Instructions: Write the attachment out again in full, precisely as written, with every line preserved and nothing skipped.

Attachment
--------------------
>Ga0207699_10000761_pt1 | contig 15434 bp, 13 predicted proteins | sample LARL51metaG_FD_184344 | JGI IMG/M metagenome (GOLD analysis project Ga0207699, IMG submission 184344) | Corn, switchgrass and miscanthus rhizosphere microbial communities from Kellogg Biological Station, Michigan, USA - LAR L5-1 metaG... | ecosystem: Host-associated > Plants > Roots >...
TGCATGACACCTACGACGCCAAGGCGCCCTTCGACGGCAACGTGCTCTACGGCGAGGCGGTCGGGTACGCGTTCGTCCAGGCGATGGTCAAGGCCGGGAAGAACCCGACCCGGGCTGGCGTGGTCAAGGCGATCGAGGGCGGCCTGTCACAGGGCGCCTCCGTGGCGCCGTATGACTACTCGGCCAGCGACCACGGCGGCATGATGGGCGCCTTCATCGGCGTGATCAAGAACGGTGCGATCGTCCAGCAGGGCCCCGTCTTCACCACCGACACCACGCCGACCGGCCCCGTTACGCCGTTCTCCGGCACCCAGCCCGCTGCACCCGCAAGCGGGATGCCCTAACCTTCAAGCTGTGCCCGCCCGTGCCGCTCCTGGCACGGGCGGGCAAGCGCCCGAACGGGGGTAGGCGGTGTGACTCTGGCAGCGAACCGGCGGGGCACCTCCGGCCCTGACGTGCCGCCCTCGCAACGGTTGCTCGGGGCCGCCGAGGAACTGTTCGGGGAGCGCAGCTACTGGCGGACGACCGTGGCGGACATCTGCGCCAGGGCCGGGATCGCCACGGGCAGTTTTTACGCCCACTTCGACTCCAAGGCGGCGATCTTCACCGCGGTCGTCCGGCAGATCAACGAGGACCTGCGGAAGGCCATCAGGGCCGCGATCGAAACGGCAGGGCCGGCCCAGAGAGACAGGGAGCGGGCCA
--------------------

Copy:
>Ga0207699_10000761_pt1 | contig 15434 bp, 13 predicted proteins | sample LARL51metaG_FD_184344 | JGI IMG/M metagenome (GOLD analysis project Ga0207699, IMG submission 184344) | Corn, switchgrass and miscanthus rhizosphere microbial communities from Kellogg Biological Station, Michigan, USA - LAR L5-1 metaG... | ecosystem: Host-associated > Plants > Roots >...
TGCATGACACCTACGACGCCAAGGCGCCCTTCGACGGCAACGTGCTCTACGGCGAGGCGGTCGGGTACGCGTTCGTCCAGGCGATGGTCAAGGCCGGGAAGAACCCGACCCGGGCTGGCGTGGTCAAGGCGATCGAGGGCGGCCTGTCACAGGGCGCCTCCGTGGCGCCGTATGACTACTCGGCCAGCGACCACGGCGGCATGATGGGCGCCTTCATCGGCGTGATCAAGAACGGTGCGATCGTCCAGCAGGGCCCCGTCTTCACCACCGACACCACGCCGACCGGCCCCGTTACGCCGTTCTCCGGCACCCAGCCCGCTGCACCCGCAAGCGGGATGCCCTAACCTTCAAGCTGTGCCCGCCCGTGCCGCTCCTGGCACGGGCGGGCAAGCGCCCGAACGGGGGTAGGCGGTGTGACTCTGGCAGCGAACCGGCGGGGCACCTCCGGCCCTGACGTGCCGCCCTCGCAACGGTTGCTCGGGGCCGCCGAGGAACTGTTCGGGGAGCGCAGCTACTGGCGGACGACCGTGGCGGACATCTGCGCCAGGGCCGGGATCGCCACGGGCAGTTTTTACGCCCACTTCGACTCCAAGGCGGCGATCTTCACCGCGGTCGTCCGGCAGATCAACGAGGACCTGCGGAAGGCCATCAGGGCCGCGATCGAAACGGCAGGGCCGGCCCAGAGAGACAGGGAGCGGGCCA